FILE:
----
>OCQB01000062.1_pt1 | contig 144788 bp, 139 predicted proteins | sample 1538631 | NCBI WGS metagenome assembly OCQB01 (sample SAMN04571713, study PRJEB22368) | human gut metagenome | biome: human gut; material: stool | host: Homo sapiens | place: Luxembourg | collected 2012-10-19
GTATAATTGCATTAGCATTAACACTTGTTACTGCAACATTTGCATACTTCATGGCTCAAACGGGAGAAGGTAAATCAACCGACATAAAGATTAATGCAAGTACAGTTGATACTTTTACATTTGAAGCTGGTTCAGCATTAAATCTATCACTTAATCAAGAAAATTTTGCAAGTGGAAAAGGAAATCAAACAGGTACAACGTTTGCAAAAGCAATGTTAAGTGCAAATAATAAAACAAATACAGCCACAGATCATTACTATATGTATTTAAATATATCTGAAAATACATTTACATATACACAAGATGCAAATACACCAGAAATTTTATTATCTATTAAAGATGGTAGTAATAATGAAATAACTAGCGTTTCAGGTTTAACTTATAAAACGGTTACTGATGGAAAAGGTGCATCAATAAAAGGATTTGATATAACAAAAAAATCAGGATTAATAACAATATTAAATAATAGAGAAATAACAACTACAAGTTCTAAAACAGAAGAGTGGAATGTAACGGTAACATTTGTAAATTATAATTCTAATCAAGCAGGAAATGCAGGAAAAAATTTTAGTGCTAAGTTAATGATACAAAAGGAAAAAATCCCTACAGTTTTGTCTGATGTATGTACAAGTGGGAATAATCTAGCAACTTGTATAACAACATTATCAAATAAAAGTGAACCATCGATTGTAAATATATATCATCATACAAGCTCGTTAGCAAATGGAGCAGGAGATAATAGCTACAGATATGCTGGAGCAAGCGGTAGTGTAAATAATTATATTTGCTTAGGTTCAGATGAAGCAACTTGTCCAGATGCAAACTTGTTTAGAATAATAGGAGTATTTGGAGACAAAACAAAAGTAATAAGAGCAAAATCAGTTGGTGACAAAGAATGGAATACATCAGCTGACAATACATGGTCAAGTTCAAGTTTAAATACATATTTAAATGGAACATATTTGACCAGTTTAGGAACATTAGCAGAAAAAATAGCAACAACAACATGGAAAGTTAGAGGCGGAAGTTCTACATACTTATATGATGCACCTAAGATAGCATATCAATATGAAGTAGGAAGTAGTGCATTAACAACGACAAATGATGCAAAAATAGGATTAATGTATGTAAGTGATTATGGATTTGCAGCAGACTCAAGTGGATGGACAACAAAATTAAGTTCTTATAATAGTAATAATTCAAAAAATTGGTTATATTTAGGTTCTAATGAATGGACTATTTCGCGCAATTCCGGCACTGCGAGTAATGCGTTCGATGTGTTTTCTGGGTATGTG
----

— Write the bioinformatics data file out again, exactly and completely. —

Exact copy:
>OCQB01000062.1_pt1 | contig 144788 bp, 139 predicted proteins | sample 1538631 | NCBI WGS metagenome assembly OCQB01 (sample SAMN04571713, study PRJEB22368) | human gut metagenome | biome: human gut; material: stool | host: Homo sapiens | place: Luxembourg | collected 2012-10-19
GTATAATTGCATTAGCATTAACACTTGTTACTGCAACATTTGCATACTTCATGGCTCAAACGGGAGAAGGTAAATCAACCGACATAAAGATTAATGCAAGTACAGTTGATACTTTTACATTTGAAGCTGGTTCAGCATTAAATCTATCACTTAATCAAGAAAATTTTGCAAGTGGAAAAGGAAATCAAACAGGTACAACGTTTGCAAAAGCAATGTTAAGTGCAAATAATAAAACAAATACAGCCACAGATCATTACTATATGTATTTAAATATATCTGAAAATACATTTACATATACACAAGATGCAAATACACCAGAAATTTTATTATCTATTAAAGATGGTAGTAATAATGAAATAACTAGCGTTTCAGGTTTAACTTATAAAACGGTTACTGATGGAAAAGGTGCATCAATAAAAGGATTTGATATAACAAAAAAATCAGGATTAATAACAATATTAAATAATAGAGAAATAACAACTACAAGTTCTAAAACAGAAGAGTGGAATGTAACGGTAACATTTGTAAATTATAATTCTAATCAAGCAGGAAATGCAGGAAAAAATTTTAGTGCTAAGTTAATGATACAAAAGGAAAAAATCCCTACAGTTTTGTCTGATGTATGTACAAGTGGGAATAATCTAGCAACTTGTATAACAACATTATCAAATAAAAGTGAACCATCGATTGTAAATATATATCATCATACAAGCTCGTTAGCAAATGGAGCAGGAGATAATAGCTACAGATATGCTGGAGCAAGCGGTAGTGTAAATAATTATATTTGCTTAGGTTCAGATGAAGCAACTTGTCCAGATGCAAACTTGTTTAGAATAATAGGAGTATTTGGAGACAAAACAAAAGTAATAAGAGCAAAATCAGTTGGTGACAAAGAATGGAATACATCAGCTGACAATACATGGTCAAGTTCAAGTTTAAATACATATTTAAATGGAACATATTTGACCAGTTTAGGAACATTAGCAGAAAAAATAGCAACAACAACATGGAAAGTTAGAGGCGGAAGTTCTACATACTTATATGATGCACCTAAGATAGCATATCAATATGAAGTAGGAAGTAGTGCATTAACAACGACAAATGATGCAAAAATAGGATTAATGTATGTAAGTGATTATGGATTTGCAGCAGACTCAAGTGGATGGACAACAAAATTAAGTTCTTATAATAGTAATAATTCAAAAAATTGGTTATATTTAGGTTCTAATGAATGGACTATTTCGCGCAATTCCGGCACTGCGAGTAATGCGTTCGATGTGTTTTCTGGGTATGTG